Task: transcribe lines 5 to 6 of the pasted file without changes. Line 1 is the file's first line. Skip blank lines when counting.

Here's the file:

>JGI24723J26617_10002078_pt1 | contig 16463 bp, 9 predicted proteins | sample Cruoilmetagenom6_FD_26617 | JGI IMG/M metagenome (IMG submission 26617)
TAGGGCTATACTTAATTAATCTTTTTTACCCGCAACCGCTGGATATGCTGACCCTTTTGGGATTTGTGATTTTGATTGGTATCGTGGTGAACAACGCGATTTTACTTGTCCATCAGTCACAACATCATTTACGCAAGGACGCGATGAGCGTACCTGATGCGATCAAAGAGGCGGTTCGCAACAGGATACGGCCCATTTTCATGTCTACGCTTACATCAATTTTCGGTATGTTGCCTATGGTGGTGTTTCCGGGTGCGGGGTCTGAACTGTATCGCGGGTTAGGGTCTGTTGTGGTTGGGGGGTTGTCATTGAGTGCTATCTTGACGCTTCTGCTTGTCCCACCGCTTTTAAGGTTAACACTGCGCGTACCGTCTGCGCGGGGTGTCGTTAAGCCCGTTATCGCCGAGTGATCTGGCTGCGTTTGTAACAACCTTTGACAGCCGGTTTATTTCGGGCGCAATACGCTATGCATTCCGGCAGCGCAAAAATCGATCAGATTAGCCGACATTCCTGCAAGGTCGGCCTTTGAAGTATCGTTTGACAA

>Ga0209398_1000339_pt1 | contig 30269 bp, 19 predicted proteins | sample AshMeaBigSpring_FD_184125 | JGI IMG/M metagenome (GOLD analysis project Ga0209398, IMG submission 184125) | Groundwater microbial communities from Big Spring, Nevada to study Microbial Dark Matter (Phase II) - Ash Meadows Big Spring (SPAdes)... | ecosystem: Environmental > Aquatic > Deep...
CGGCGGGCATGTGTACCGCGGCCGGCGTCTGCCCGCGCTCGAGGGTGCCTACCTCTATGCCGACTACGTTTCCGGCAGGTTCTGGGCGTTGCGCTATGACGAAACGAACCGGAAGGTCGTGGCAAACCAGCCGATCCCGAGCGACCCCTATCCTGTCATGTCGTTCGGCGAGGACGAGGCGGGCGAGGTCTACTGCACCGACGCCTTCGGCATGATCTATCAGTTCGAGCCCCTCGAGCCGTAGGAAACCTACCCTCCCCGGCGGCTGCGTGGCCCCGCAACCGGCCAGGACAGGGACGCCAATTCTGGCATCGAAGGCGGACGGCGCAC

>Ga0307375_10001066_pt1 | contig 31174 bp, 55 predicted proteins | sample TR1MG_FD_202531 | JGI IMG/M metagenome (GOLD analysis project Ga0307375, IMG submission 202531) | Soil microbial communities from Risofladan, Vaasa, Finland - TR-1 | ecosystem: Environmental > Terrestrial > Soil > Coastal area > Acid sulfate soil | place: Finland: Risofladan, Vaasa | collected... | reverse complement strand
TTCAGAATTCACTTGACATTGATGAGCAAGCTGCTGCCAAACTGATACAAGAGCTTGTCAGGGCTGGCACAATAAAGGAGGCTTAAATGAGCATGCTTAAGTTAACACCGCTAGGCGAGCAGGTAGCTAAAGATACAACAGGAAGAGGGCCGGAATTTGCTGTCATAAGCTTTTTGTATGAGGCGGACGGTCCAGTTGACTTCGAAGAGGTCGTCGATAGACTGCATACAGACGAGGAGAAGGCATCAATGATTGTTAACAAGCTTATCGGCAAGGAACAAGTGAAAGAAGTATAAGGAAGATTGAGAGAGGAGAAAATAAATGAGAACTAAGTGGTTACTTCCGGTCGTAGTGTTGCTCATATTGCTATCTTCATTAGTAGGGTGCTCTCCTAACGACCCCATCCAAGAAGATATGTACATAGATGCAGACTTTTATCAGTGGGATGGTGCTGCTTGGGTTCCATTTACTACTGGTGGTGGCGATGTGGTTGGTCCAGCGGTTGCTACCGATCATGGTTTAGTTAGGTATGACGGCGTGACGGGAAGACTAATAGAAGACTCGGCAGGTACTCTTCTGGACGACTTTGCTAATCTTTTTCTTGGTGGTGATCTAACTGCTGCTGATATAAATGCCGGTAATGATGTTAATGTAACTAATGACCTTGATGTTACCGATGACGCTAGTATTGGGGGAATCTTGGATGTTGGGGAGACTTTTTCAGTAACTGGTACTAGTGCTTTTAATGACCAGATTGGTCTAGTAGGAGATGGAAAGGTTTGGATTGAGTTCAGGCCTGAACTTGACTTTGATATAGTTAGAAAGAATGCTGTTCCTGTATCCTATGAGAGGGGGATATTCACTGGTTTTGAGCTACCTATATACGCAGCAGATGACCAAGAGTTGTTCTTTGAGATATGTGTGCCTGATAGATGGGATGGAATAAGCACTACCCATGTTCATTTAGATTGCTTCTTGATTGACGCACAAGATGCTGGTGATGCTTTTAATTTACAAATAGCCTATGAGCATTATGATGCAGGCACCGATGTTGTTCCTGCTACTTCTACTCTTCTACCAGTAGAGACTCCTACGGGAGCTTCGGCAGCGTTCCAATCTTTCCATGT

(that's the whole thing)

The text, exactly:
>Ga0307375_10001066_pt1 | contig 31174 bp, 55 predicted proteins | sample TR1MG_FD_202531 | JGI IMG/M metagenome (GOLD analysis project Ga0307375, IMG submission 202531) | Soil microbial communities from Risofladan, Vaasa, Finland - TR-1 | ecosystem: Environmental > Terrestrial > Soil > Coastal area > Acid sulfate soil | place: Finland: Risofladan, Vaasa | collected... | reverse complement strand
TTCAGAATTCACTTGACATTGATGAGCAAGCTGCTGCCAAACTGATACAAGAGCTTGTCAGGGCTGGCACAATAAAGGAGGCTTAAATGAGCATGCTTAAGTTAACACCGCTAGGCGAGCAGGTAGCTAAAGATACAACAGGAAGAGGGCCGGAATTTGCTGTCATAAGCTTTTTGTATGAGGCGGACGGTCCAGTTGACTTCGAAGAGGTCGTCGATAGACTGCATACAGACGAGGAGAAGGCATCAATGATTGTTAACAAGCTTATCGGCAAGGAACAAGTGAAAGAAGTATAAGGAAGATTGAGAGAGGAGAAAATAAATGAGAACTAAGTGGTTACTTCCGGTCGTAGTGTTGCTCATATTGCTATCTTCATTAGTAGGGTGCTCTCCTAACGACCCCATCCAAGAAGATATGTACATAGATGCAGACTTTTATCAGTGGGATGGTGCTGCTTGGGTTCCATTTACTACTGGTGGTGGCGATGTGGTTGGTCCAGCGGTTGCTACCGATCATGGTTTAGTTAGGTATGACGGCGTGACGGGAAGACTAATAGAAGACTCGGCAGGTACTCTTCTGGACGACTTTGCTAATCTTTTTCTTGGTGGTGATCTAACTGCTGCTGATATAAATGCCGGTAATGATGTTAATGTAACTAATGACCTTGATGTTACCGATGACGCTAGTATTGGGGGAATCTTGGATGTTGGGGAGACTTTTTCAGTAACTGGTACTAGTGCTTTTAATGACCAGATTGGTCTAGTAGGAGATGGAAAGGTTTGGATTGAGTTCAGGCCTGAACTTGACTTTGATATAGTTAGAAAGAATGCTGTTCCTGTATCCTATGAGAGGGGGATATTCACTGGTTTTGAGCTACCTATATACGCAGCAGATGACCAAGAGTTGTTCTTTGAGATATGTGTGCCTGATAGATGGGATGGAATAAGCACTACCCATGTTCATTTAGATTGCTTCTTGATTGACGCACAAGATGCTGGTGATGCTTTTAATTTACAAATAGCCTATGAGCATTATGATGCAGGCACCGATGTTGTTCCTGCTACTTCTACTCTTCTACCAGTAGAGACTCCTACGGGAGCTTCGGCAGCGTTCCAATCTTTCCATGT